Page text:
Jay Griffiths begins her new book Kith with a riddle: why are so many children in Euro-American cultures unhappy? Why is it that children in many traditional cultures seem happier? She finds the answer in Nature.

Whereas Indigenous children all over the globe are rooted in their kith, their home patch or what the French identify as the terroir, the urbanised children of the West are alienated from what Griffiths calls their ‘childscape’. They are no longer in touch with their natural surroundings in the risk-averse, artificial and often virtual communities they inhabit.

These seemingly sweeping judgements are based on the author’s own seven years of experience of living in traditional communities, which she describes in her earlier book Wild, and the evidence she finds in the West of widespread childhood unhappiness. The 2007 UNICEF report on happiness and wellbeing, for instance, placed British children at the bottom of the international rankings, and in the six years since then levels of child and adolescent mental health disorders have markedly increased.

In this beautifully written and romantic view of natural childhood Griffiths argues that children in the West have become pawns of the neoliberal global economy – their role to make the transition from a childhood governed by “industrial Fordist routines in Gradgrind schools” to “an adulthood of passive consumerism”. They are “consumers in training” whose “brand loyalty” will last a lifetime. This is the aim of global corporations such as Edison and News Corp, both of which are increasingly coming to dominate the educational marketplace.

If we believe in the right of all children to have an experience of “nesting in Nature” that is free and unsupervised so that they may develop their imagination, their playfulness and their love of the natural world, then a radical revisioning of the way we rear them is needed. They need the space and freedom to play, to dream and to quest. Griffiths believes that such a “ludic revolution” has the power to reverse their growing alienation from Nature and would help them to reclaim their childscape.

Currently a flood of new books on Nature and wildness – by George Monbiot, Robert Macfarlane and Philip Hoare, amongst others – indicate a growing awareness of the need for wildness. Griffiths is one such writer. But she is not, as some reviewers have suggested, merely a sentimental romantic. It matters if children can no longer play in the fields, get lost in the ‘Wild Wood’, have conversations with forget-me-nots – all activities described lyrically by Griffiths and summed up as a state of grace.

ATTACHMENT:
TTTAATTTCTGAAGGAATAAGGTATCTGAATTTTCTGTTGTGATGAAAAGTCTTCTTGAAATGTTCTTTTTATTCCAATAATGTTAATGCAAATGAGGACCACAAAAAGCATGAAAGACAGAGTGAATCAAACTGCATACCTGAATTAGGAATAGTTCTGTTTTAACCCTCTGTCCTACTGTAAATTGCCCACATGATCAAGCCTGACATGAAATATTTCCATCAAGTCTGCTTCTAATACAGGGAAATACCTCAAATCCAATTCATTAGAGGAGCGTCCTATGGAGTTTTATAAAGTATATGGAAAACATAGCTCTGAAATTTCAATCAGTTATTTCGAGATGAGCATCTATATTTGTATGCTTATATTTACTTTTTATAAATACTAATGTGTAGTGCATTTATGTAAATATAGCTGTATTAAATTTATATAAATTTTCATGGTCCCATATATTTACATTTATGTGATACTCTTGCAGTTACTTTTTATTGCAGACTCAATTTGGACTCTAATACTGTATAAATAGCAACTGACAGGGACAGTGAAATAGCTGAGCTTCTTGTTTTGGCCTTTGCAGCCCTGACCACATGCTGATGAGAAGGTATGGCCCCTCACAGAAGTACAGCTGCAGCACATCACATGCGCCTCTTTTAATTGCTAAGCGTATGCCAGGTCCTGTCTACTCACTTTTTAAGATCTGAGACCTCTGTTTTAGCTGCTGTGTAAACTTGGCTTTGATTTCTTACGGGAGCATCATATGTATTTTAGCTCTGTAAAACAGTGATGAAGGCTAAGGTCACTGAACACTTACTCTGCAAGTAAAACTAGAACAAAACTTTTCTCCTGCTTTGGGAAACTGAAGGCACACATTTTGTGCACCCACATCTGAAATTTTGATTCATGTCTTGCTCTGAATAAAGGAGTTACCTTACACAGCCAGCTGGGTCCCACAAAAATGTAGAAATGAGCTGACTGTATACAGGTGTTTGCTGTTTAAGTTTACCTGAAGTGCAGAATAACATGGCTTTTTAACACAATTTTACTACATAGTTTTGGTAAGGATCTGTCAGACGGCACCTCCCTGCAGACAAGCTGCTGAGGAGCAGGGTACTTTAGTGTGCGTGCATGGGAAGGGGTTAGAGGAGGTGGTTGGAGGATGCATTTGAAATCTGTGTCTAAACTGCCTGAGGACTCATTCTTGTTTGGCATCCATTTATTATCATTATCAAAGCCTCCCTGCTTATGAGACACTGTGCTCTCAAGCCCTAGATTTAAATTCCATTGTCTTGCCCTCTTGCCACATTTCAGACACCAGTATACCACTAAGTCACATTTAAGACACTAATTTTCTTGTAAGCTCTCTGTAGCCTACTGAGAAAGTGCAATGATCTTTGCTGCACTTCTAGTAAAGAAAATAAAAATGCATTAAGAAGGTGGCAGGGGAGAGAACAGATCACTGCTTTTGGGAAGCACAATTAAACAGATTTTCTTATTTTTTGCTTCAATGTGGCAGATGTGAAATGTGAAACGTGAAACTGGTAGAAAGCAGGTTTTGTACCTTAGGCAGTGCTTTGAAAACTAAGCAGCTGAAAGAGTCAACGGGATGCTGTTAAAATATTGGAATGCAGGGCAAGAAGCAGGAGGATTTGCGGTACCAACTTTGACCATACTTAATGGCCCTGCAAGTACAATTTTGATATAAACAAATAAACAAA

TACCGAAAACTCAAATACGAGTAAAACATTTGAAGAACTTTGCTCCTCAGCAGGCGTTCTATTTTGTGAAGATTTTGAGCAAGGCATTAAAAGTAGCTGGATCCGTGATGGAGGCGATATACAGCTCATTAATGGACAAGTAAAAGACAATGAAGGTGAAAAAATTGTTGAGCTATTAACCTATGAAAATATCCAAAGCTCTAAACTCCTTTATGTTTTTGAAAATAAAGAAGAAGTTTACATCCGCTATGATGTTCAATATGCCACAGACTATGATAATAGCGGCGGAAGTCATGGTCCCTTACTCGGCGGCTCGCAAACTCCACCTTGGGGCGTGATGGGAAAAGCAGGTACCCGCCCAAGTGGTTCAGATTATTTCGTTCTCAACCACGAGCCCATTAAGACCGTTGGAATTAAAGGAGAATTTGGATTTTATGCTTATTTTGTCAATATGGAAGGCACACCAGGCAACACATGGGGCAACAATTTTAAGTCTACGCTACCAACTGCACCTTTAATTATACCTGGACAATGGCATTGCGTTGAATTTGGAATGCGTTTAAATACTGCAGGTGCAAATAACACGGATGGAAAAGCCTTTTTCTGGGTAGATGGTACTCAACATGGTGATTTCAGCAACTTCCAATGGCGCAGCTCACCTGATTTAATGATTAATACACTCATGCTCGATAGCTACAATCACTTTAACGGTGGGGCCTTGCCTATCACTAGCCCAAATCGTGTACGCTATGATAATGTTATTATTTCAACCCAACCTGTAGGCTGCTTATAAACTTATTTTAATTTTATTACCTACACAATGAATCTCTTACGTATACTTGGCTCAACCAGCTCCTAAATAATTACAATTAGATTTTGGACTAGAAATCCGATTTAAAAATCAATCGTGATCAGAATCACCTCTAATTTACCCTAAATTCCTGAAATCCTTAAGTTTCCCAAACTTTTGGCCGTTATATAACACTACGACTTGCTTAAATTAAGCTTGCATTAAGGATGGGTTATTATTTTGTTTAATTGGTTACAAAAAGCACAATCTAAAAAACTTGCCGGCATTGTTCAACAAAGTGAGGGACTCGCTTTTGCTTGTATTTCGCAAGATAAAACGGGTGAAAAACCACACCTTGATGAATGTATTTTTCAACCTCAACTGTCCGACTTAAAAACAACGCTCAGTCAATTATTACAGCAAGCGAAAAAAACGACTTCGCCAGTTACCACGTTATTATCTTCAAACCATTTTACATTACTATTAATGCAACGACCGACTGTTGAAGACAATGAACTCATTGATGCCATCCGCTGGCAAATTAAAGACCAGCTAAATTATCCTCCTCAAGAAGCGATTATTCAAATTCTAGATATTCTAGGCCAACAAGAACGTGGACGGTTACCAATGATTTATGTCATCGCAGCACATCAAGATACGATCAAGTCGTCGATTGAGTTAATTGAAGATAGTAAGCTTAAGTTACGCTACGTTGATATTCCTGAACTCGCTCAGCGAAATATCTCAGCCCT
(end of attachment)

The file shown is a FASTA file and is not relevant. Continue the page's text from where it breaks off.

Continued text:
Griffiths argues too that society needs the romance of childhood for its creativity. The ‘eternal’ child within us all responds to the ludic, anarchic fire of the dancer, the artist and the storyteller.

But at the same time as a new consciousness of ‘wild’ is emerging, the UK government has produced a new National Curriculum for five to fourteen-year-olds in England which prescribes a heavily loaded academic curriculum. Its purpose is to enable the UK “to compete in the global economic race”. So five-year-olds will be taught computer programming and debugging, as well as fractions. There is not much room for romance or play and it is significant that the art syllabus has dropped all reference to developing creativity and imagination.

Nevertheless, alternatives do exist worldwide, and Griffiths describes some of these. For example, Rabindranath Tagore’s school Santiniketan in India, the Forest Schools in Scandinavia, and the preschools in Reggio Emilia, Italy. It’s a pity that she doesn’t also mention Brockwood Park in Hampshire, or the Small School in North Devon (see page 28), both of which are inspired by Tagore’s philosophy.

In England, many teachers are aware of the need for children to be introduced to Nature at an early age and do make efforts to take them into the countryside, but they are up against a neoliberal government that has an instrumental view of children and of education. To read Kith is to renew faith in a philosophy of society and of education that is radically different. It is an oppositional act.

Mary Tasker is former chair of Human Scale Education and former lecturer in Education at the University of Bath.